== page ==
As many of you know, one of the major projects that I am involved with annually is developing, organizing/producing, and managing the AX Anime and Manga Studies Symposium, also known as the Academic Program track of Anime Expo, the largest anime convention in the U.S. Every year, the Symposium brings together a select group of academics, graduate students, undergraduates, and independent scholars who present their research on a wide range of topics related to anime/manga directly to AX’s attendees.
The Call for Papers for this year’s Symposium is now open. It will be held at the Los Angeles Convention Center from July 1 to July 4. If you would like to be considered for participation as a speaker, please review the CFP, and submit your proposal (300 words maximum) to me at email@example.com. The proposal submission deadline is April 15. And, you are welcome (and encouraged) to pass it along to anyone who you think may be interested in speaking on the program or attending!
Call for Papers
AX 2016 Anime and Manga Studies Symposium
Anime Expo 2016
July 1-4 | Los Angeles, CA
The Society for the Promotion of Japanese Animation, the parent organization of Anime Expo (AX), the largest anime convention in the U.S., is inviting proposals for plenary addresses, presentations, and panel discussions for the 2016 AX Anime and Manga Studies Symposium. The Symposium will be held from July 1 to July, 2016 at the Los Angeles Convention Center (Los Angeles, California) as the Academic Program track of this year’s Anime Expo.
Japanese animation (anime) and comics (manga) are unique forms of visual culture that attract and inspire audiences around the world. The AX Anime and Manga Studies Symposium serves as the premier site for presenting and sharing research on a wide range of topics related to the creation, production, distribution, and worldwide reception of anime/manga, their history, relationships with other media, and the experiences and practices of anime and manga fans.
The Symposium’s goal is to bring together a diverse, international group of scholars, and facilitate the development of anime/manga studies as a defined academic field. As an integral part of Anime Expo, and open to all attendees, it also introduces general audiences to the methods, practices and tools of academic research into popular culture and fosters a dialogue between academics and fans. Participants in the Symposium will be able to join a celebration and appreciation of Japanese popular culture and interact directly with the convention’s attendees. Inherently interdisciplinary, it is open to approaches from different fields, and welcomes a wide range of speakers. Early-career scholars, graduate students, undergraduates, and independent researchers/industry professionals are especially encouraged to submit proposals!
These can take the form of a longer plenary address (45-60 minutes), an individual presentation, or a round-table panel discussion. Because of the Symposium’s broad educational mission, speakers are urged to consider subjects, topics and approaches that will be of interest to general, non-specialist audiences and do not require significant theory backgrounds or familiarity with particular subjects.
Some potential areas/topics the proposals can address include:
- Genres, genre conventions and subversions, franchises, adaptations and interpretations of Japanese and non-Japanese literature and other media, cross-media adaptations (such as anime/manga into video games and stage plays), the increasing prominence of remakes and reimaginings.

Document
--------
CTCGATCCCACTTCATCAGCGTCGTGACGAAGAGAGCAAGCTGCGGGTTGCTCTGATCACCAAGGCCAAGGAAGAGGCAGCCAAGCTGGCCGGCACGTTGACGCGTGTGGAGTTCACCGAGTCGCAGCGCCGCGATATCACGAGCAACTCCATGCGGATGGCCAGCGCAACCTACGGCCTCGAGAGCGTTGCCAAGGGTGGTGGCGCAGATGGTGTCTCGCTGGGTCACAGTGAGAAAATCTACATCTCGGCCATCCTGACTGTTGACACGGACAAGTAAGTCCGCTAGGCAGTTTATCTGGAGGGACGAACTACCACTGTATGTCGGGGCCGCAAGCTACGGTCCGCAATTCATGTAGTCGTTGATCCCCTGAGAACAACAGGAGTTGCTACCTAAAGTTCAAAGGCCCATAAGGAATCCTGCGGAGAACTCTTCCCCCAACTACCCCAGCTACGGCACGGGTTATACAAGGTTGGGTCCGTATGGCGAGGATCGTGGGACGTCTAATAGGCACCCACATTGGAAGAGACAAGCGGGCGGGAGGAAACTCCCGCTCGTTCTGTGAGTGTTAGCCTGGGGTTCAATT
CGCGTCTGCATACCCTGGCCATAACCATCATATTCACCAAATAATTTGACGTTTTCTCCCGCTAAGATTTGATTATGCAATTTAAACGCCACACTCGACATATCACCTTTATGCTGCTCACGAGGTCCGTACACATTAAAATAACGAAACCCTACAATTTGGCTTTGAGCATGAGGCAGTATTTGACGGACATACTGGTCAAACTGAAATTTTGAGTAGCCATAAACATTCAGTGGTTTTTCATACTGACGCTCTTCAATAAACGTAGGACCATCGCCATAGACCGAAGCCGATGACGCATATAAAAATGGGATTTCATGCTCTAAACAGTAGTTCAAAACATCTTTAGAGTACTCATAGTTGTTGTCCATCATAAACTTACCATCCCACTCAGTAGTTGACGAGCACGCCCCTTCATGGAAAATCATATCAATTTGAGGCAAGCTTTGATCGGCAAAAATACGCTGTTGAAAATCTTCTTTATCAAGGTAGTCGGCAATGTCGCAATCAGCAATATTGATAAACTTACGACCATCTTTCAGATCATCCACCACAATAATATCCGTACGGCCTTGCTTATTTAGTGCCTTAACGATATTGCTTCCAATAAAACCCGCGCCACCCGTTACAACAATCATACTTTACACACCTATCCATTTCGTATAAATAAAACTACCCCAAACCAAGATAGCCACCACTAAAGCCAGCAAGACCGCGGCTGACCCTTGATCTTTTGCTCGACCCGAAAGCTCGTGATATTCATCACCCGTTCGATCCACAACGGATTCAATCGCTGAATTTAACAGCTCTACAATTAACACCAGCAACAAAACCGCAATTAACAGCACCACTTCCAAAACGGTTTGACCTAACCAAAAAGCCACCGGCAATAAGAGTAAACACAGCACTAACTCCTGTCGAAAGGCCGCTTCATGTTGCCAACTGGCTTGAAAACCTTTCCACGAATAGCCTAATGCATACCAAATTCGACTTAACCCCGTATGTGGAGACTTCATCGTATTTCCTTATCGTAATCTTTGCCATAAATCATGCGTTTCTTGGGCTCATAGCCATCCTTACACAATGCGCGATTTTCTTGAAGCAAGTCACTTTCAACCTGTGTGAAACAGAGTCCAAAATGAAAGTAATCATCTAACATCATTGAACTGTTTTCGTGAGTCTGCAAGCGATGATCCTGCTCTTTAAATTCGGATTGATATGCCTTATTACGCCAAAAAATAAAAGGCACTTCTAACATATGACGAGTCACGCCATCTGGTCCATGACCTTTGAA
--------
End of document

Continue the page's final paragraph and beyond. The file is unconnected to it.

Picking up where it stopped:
- Professional and amateur translation of anime and manga, censorship/self-censorship, translation of “non-speech” elements such as signs, writing, particular fonts, etc.
- Depictions of gender and sexuality, and the role of gender in the production and consumption of anime/manga.
- Fan service and objectification, the male and female gaze, the interplay of male and female creators, producers, and audiences.
- Responses to current social and political issues, such as marginalized communities, crime, terrorism and international conflict, relations between Japan and other countries, the 3.11 Tohoku Disaster and its effects on Japanese society.
- The growing influence of Western media and Western markets on anime/manga. The effects of streaming, crowdfunding, direct involvement by Western producers. The impact of Japanese visual culture on animation and comics outside Japan.
- Fan cultures, activities, practices and experiences – clubs, conventions, cosplay, fansites, fansubbing, anime music videos – in Japan, the U.S., and around the world.
- Potentials for anime/manga as platforms for social change and the political identities of anime/manga fans.
This year, the symposium is particularly interested in exploring questions related to:
The economics of anime and manga:
- The roles of particular creators and other individuals
- Entrepreneurial and business models
- The state of the anime/manga industry in Japan, in the U.S., and around the world
- Industry trends and future projections
Teaching about Japanese animation/Japanese comics at the secondary and post-secondary level
- Developing lesson plans
- Selecting themes and titles to feature
- Interacting with different types of students
- Integrating anime and manga into other classes
- Responding to Common Core Standards
If you are interested in participating in the 2016 AX Anime and Manga Studies Symposium, please submit the title of your proposed talk or panel, an abstract (300 words maximum) and your CV to Mikhail Koulikov, firstname.lastname@example.org.
Deadline for submissions: April 15, 2016.
Selected speakers may be offered complimentary admission to Anime Expo 2016.
For additional details about the AX Anime and Manga Studies Symposium, including the previous years’ schedules and lists of speakers, please visit https://animemangastudies.wordpress.com/symposium